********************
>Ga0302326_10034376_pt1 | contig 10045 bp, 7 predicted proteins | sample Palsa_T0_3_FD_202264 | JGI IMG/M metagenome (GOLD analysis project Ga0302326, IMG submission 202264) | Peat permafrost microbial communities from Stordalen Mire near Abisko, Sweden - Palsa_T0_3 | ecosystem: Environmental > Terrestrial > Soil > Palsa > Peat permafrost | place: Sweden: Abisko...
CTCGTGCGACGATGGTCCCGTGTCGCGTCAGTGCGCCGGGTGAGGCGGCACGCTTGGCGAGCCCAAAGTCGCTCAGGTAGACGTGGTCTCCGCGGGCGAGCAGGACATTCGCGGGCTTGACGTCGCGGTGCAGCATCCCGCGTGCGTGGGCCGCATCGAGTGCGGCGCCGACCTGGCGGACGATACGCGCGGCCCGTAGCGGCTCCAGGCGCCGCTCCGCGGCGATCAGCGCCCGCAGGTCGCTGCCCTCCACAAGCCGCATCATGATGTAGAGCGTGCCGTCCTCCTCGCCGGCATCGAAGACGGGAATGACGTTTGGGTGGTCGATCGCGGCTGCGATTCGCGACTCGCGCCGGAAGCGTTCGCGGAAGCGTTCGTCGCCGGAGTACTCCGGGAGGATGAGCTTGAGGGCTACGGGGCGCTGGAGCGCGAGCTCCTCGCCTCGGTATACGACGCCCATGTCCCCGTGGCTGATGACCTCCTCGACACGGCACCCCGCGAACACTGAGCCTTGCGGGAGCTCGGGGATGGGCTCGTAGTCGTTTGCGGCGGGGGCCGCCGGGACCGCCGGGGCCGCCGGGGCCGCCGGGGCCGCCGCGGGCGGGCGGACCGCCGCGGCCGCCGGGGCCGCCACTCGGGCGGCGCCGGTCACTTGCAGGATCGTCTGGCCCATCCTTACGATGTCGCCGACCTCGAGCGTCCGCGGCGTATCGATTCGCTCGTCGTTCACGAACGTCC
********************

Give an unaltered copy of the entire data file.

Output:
>Ga0302326_10034376_pt1 | contig 10045 bp, 7 predicted proteins | sample Palsa_T0_3_FD_202264 | JGI IMG/M metagenome (GOLD analysis project Ga0302326, IMG submission 202264) | Peat permafrost microbial communities from Stordalen Mire near Abisko, Sweden - Palsa_T0_3 | ecosystem: Environmental > Terrestrial > Soil > Palsa > Peat permafrost | place: Sweden: Abisko...
CTCGTGCGACGATGGTCCCGTGTCGCGTCAGTGCGCCGGGTGAGGCGGCACGCTTGGCGAGCCCAAAGTCGCTCAGGTAGACGTGGTCTCCGCGGGCGAGCAGGACATTCGCGGGCTTGACGTCGCGGTGCAGCATCCCGCGTGCGTGGGCCGCATCGAGTGCGGCGCCGACCTGGCGGACGATACGCGCGGCCCGTAGCGGCTCCAGGCGCCGCTCCGCGGCGATCAGCGCCCGCAGGTCGCTGCCCTCCACAAGCCGCATCATGATGTAGAGCGTGCCGTCCTCCTCGCCGGCATCGAAGACGGGAATGACGTTTGGGTGGTCGATCGCGGCTGCGATTCGCGACTCGCGCCGGAAGCGTTCGCGGAAGCGTTCGTCGCCGGAGTACTCCGGGAGGATGAGCTTGAGGGCTACGGGGCGCTGGAGCGCGAGCTCCTCGCCTCGGTATACGACGCCCATGTCCCCGTGGCTGATGACCTCCTCGACACGGCACCCCGCGAACACTGAGCCTTGCGGGAGCTCGGGGATGGGCTCGTAGTCGTTTGCGGCGGGGGCCGCCGGGACCGCCGGGGCCGCCGGGGCCGCCGGGGCCGCCGCGGGCGGGCGGACCGCCGCGGCCGCCGGGGCCGCCACTCGGGCGGCGCCGGTCACTTGCAGGATCGTCTGGCCCATCCTTACGATGTCGCCGACCTCGAGCGTCCGCGGCGTATCGATTCGCTCGTCGTTCACGAACGTCC